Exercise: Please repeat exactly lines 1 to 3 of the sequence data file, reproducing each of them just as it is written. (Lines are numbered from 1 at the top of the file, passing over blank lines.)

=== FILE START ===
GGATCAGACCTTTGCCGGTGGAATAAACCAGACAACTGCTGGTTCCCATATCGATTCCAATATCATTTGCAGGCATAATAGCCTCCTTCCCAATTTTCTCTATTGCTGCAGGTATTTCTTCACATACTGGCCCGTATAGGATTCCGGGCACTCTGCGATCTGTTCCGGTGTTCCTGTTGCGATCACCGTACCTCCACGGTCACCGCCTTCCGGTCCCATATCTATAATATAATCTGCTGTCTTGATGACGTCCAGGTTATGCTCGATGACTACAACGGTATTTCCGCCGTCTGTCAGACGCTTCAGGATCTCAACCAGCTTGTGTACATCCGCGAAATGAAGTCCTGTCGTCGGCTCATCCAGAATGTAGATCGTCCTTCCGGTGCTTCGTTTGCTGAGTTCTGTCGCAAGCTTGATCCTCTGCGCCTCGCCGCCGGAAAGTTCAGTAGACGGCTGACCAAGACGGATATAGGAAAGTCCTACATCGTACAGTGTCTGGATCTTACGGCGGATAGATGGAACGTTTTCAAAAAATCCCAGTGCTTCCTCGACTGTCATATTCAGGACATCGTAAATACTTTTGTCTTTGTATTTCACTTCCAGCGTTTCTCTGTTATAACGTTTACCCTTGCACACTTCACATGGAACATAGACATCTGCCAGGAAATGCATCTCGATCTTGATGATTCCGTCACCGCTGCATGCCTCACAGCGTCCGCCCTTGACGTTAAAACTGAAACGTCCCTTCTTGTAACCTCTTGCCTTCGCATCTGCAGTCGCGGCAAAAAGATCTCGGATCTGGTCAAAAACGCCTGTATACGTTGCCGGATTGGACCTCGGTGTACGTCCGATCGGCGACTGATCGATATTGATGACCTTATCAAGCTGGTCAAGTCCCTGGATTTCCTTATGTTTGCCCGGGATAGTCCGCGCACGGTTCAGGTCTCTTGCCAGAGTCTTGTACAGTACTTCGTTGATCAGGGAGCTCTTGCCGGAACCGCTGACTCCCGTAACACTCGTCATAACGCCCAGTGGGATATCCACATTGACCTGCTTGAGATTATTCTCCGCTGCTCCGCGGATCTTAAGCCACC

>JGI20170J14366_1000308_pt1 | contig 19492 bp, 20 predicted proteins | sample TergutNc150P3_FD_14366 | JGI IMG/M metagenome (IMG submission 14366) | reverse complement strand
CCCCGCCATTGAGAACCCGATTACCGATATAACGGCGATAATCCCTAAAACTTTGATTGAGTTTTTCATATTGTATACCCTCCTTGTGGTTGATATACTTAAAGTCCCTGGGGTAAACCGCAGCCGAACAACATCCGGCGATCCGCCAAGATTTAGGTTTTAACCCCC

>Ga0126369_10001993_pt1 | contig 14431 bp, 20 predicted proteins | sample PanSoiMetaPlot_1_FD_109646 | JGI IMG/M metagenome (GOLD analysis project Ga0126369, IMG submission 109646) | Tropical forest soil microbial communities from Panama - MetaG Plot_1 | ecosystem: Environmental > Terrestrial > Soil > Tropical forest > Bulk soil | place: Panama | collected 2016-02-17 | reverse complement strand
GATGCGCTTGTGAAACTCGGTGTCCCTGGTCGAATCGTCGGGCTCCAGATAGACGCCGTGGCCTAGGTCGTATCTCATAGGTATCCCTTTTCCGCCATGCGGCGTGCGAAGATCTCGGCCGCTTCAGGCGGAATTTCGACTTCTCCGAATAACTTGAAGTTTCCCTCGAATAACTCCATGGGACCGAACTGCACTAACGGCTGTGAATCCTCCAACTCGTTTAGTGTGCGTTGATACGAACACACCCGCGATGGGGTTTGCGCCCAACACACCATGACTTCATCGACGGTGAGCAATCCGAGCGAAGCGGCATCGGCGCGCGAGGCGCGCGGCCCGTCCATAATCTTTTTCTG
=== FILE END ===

GGATCAGACCTTTGCCGGTGGAATAAACCAGACAACTGCTGGTTCCCATATCGATTCCAATATCATTTGCAGGCATAATAGCCTCCTTCCCAATTTTCTCTATTGCTGCAGGTATTTCTTCACATACTGGCCCGTATAGGATTCCGGGCACTCTGCGATCTGTTCCGGTGTTCCTGTTGCGATCACCGTACCTCCACGGTCACCGCCTTCCGGTCCCATATCTATAATATAATCTGCTGTCTTGATGACGTCCAGGTTATGCTCGATGACTACAACGGTATTTCCGCCGTCTGTCAGACGCTTCAGGATCTCAACCAGCTTGTGTACATCCGCGAAATGAAGTCCTGTCGTCGGCTCATCCAGAATGTAGATCGTCCTTCCGGTGCTTCGTTTGCTGAGTTCTGTCGCAAGCTTGATCCTCTGCGCCTCGCCGCCGGAAAGTTCAGTAGACGGCTGACCAAGACGGATATAGGAAAGTCCTACATCGTACAGTGTCTGGATCTTACGGCGGATAGATGGAACGTTTTCAAAAAATCCCAGTGCTTCCTCGACTGTCATATTCAGGACATCGTAAATACTTTTGTCTTTGTATTTCACTTCCAGCGTTTCTCTGTTATAACGTTTACCCTTGCACACTTCACATGGAACATAGACATCTGCCAGGAAATGCATCTCGATCTTGATGATTCCGTCACCGCTGCATGCCTCACAGCGTCCGCCCTTGACGTTAAAACTGAAACGTCCCTTCTTGTAACCTCTTGCCTTCGCATCTGCAGTCGCGGCAAAAAGATCTCGGATCTGGTCAAAAACGCCTGTATACGTTGCCGGATTGGACCTCGGTGTACGTCCGATCGGCGACTGATCGATATTGATGACCTTATCAAGCTGGTCAAGTCCCTGGATTTCCTTATGTTTGCCCGGGATAGTCCGCGCACGGTTCAGGTCTCTTGCCAGAGTCTTGTACAGTACTTCGTTGATCAGGGAGCTCTTGCCGGAACCGCTGACTCCCGTAACACTCGTCATAACGCCCAGTGGGATATCCACATTGACCTGCTTGAGATTATTCTCCGCTGCTCCGCGGATCTTAAGCCACC

>JGI20170J14366_1000308_pt1 | contig 19492 bp, 20 predicted proteins | sample TergutNc150P3_FD_14366 | JGI IMG/M metagenome (IMG submission 14366) | reverse complement strand
CCCCGCCATTGAGAACCCGATTACCGATATAACGGCGATAATCCCTAAAACTTTGATTGAGTTTTTCATATTGTATACCCTCCTTGTGGTTGATATACTTAAAGTCCCTGGGGTAAACCGCAGCCGAACAACATCCGGCGATCCGCCAAGATTTAGGTTTTAACCCCC